So we wait, watch, and hope for the signs of our impending journey. We dream thoughts and scribble pictures of our glorious quest to be. Birthday wishes are spent conjuring the catalyst that will change our lives forever, but it never comes. Year by year, we grow weary of awaiting the distressed damsel or the shining knight's call and the magic fades, kicked to the side by the inexorable realities of life. The fantasies of escapism that once occupied our every thought are soon placed on the same dust-covered shelf that holds our forgotten toys and undersized clothes.
Most will call this a natural stage in the process of 'growing up' and for the most part, I agree with this sentiment. It's quite unhealthy and unrealistic to preserve the expectation of someday being rescued from one's mundane life (that requires solely personal intervention, but I digress). The part that troubles me is the loss of child-like escapism; that is, to say, there's absolutely nothing wrong with playing pretend, as long as you have a firm grasp with which to facilitate your return to reality. Growing up is fine and healthy and all that, but there's no reason to lose your youthful sense of wonder and curiosity, even if it's seldom used.
Obviously, this is where things like tabletop/role playing games come into play, thus allowing said imagination a structure in which it can take refuge and flourish. This recreational activity, however, is not available to most, due to a combination of widely varying factors, such as insufficient funds, inadequate company, or just simple ignorance of the game (which you just lost). Such inhibitions, while far from the worst fate that can befall a person, are quite regrettable, as these individuals can miss out on the very escape from their 'normal' lives that had been so greatly anticipated by them so many birthdays ago. I'm not going to say that every session around a cramped table whilst flanked by sweaty neckbeards is going to be magical, but when the day comes that an experienced Host is joined by awesome Players, the resulting events can be quite memorable, if not downright moving.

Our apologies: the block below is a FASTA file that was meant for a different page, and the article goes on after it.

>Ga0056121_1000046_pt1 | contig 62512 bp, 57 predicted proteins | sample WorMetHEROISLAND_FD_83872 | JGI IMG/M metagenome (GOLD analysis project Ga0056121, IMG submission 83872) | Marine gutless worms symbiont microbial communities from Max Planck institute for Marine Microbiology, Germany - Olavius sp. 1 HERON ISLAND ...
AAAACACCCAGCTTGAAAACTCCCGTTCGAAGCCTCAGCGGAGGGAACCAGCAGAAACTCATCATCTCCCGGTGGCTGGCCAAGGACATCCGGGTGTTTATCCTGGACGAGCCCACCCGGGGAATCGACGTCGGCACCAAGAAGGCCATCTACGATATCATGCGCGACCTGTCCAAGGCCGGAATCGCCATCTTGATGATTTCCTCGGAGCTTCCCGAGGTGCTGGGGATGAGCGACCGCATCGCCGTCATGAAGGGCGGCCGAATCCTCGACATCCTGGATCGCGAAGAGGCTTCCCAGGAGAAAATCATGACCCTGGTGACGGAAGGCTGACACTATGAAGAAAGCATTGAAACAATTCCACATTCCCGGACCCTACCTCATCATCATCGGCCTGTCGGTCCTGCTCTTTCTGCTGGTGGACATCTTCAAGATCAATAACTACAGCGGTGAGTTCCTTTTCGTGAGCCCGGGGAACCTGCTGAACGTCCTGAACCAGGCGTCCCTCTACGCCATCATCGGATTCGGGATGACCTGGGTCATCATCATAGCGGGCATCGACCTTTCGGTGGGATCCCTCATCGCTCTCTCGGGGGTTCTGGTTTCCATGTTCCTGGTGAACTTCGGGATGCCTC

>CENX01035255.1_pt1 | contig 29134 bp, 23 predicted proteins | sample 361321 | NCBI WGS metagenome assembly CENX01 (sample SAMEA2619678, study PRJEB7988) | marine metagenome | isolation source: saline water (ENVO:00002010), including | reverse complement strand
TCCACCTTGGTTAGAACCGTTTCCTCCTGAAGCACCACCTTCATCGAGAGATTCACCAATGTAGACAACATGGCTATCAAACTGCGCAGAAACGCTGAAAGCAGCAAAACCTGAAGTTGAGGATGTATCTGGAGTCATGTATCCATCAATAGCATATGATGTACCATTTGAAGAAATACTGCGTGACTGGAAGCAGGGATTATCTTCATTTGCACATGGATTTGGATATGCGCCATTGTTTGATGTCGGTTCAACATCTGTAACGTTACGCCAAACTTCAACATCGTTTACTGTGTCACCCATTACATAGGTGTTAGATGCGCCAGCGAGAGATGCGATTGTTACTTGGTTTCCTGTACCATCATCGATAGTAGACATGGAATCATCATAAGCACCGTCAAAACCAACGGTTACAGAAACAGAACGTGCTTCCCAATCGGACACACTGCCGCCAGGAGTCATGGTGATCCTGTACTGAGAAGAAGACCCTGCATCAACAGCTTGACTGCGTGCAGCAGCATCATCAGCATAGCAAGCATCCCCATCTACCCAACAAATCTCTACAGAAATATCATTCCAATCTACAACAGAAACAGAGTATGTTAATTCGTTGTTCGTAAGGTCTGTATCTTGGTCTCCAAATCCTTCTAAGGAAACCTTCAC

That rare spark of genius, that one-in-a-million adventure that will forevermore stand out in the Player's mind; that is why I play, and more importantly, why I act as my group's regular Host. Not too long ago, through the charitable actions of several individuals now close to my heart, I was introduced to the wonderful world of tabletop gaming. This discovery bettered me as a social individual, revived my once-forgotten sense of childish escapism, and gave me the tools I needed to honor their contributions to my life by passing on the kindnesses they've shown me to others. Whether it be someone who's only heard of 'D&D' in passing or an experienced vet who designs his own miniatures, I've decided to dedicate my career in tabletop gaming to providing the most well-crafted, immersive experience I can muster.
For my Players, the under privileged, the ignorant, and everyone who's never had the adventures they dreamed of as children, I shall press on.